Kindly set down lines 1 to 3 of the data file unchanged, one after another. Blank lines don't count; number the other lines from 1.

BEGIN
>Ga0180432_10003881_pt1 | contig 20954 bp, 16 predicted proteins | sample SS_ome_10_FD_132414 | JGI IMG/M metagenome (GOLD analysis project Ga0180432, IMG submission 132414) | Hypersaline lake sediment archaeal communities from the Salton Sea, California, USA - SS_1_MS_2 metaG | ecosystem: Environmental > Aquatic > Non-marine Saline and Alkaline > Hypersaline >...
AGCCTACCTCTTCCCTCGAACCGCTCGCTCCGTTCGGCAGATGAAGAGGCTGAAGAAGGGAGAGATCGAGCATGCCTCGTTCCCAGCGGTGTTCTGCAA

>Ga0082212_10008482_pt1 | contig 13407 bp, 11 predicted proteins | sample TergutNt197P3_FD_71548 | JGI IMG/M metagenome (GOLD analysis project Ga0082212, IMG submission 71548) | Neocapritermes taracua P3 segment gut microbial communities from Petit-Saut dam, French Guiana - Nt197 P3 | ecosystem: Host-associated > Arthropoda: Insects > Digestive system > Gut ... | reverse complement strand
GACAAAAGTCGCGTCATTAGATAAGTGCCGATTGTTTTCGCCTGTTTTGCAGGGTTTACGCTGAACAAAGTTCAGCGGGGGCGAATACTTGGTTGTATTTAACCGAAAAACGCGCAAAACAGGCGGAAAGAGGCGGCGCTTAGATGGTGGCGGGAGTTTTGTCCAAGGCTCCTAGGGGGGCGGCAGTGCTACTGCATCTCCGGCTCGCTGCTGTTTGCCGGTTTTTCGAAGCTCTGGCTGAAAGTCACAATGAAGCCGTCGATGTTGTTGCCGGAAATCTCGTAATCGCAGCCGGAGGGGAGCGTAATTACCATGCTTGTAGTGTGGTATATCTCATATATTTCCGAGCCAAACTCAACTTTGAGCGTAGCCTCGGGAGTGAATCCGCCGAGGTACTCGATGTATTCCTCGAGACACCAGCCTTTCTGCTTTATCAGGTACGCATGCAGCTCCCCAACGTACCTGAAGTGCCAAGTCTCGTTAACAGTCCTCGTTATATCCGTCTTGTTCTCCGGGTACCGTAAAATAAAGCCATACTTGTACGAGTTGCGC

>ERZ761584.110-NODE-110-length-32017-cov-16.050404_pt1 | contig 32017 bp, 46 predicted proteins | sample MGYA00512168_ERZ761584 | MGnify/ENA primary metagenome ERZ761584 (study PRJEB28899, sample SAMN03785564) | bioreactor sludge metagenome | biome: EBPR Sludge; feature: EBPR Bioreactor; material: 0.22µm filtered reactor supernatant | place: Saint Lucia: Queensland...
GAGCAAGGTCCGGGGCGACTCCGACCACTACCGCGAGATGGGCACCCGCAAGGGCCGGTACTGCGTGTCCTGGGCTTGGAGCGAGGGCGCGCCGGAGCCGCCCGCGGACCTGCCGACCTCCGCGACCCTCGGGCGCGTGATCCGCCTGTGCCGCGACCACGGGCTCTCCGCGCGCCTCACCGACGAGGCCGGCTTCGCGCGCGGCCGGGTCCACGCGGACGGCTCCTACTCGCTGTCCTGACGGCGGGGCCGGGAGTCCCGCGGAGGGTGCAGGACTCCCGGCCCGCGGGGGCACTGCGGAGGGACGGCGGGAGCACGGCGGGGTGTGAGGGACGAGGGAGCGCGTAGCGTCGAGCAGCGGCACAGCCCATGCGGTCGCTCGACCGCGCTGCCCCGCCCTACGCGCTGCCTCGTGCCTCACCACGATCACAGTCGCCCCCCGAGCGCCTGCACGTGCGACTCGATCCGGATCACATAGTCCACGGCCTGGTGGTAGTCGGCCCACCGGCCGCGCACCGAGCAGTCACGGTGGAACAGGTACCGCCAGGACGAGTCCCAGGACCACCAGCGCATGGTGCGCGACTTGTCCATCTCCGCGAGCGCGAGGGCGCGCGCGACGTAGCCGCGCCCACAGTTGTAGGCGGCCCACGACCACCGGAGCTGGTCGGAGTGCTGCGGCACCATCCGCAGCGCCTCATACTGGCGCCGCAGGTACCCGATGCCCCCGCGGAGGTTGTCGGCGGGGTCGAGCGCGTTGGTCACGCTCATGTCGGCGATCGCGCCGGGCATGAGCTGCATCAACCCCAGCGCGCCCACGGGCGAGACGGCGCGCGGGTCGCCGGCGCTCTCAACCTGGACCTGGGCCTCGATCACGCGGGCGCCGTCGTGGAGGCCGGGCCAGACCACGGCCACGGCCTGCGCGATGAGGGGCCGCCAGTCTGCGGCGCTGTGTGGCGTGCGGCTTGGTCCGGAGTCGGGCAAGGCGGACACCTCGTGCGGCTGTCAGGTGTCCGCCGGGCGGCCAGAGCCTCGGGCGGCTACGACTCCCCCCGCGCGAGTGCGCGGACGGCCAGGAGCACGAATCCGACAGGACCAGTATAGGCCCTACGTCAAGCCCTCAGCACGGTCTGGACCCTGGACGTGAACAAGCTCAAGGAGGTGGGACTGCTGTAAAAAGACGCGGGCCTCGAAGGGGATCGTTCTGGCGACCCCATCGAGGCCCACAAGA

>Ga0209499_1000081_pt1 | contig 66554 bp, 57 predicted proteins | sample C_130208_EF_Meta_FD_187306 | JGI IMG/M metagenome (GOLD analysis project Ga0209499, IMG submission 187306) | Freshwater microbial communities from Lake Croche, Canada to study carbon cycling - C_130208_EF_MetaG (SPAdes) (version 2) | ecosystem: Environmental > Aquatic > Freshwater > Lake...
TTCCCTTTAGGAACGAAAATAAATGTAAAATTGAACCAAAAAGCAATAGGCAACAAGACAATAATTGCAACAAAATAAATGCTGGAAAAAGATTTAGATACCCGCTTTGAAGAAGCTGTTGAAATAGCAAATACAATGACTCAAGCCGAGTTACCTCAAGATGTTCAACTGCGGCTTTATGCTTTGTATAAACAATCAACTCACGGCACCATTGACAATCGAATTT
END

>Ga0180432_10003881_pt1 | contig 20954 bp, 16 predicted proteins | sample SS_ome_10_FD_132414 | JGI IMG/M metagenome (GOLD analysis project Ga0180432, IMG submission 132414) | Hypersaline lake sediment archaeal communities from the Salton Sea, California, USA - SS_1_MS_2 metaG | ecosystem: Environmental > Aquatic > Non-marine Saline and Alkaline > Hypersaline >...
AGCCTACCTCTTCCCTCGAACCGCTCGCTCCGTTCGGCAGATGAAGAGGCTGAAGAAGGGAGAGATCGAGCATGCCTCGTTCCCAGCGGTGTTCTGCAA

>Ga0082212_10008482_pt1 | contig 13407 bp, 11 predicted proteins | sample TergutNt197P3_FD_71548 | JGI IMG/M metagenome (GOLD analysis project Ga0082212, IMG submission 71548) | Neocapritermes taracua P3 segment gut microbial communities from Petit-Saut dam, French Guiana - Nt197 P3 | ecosystem: Host-associated > Arthropoda: Insects > Digestive system > Gut ... | reverse complement strand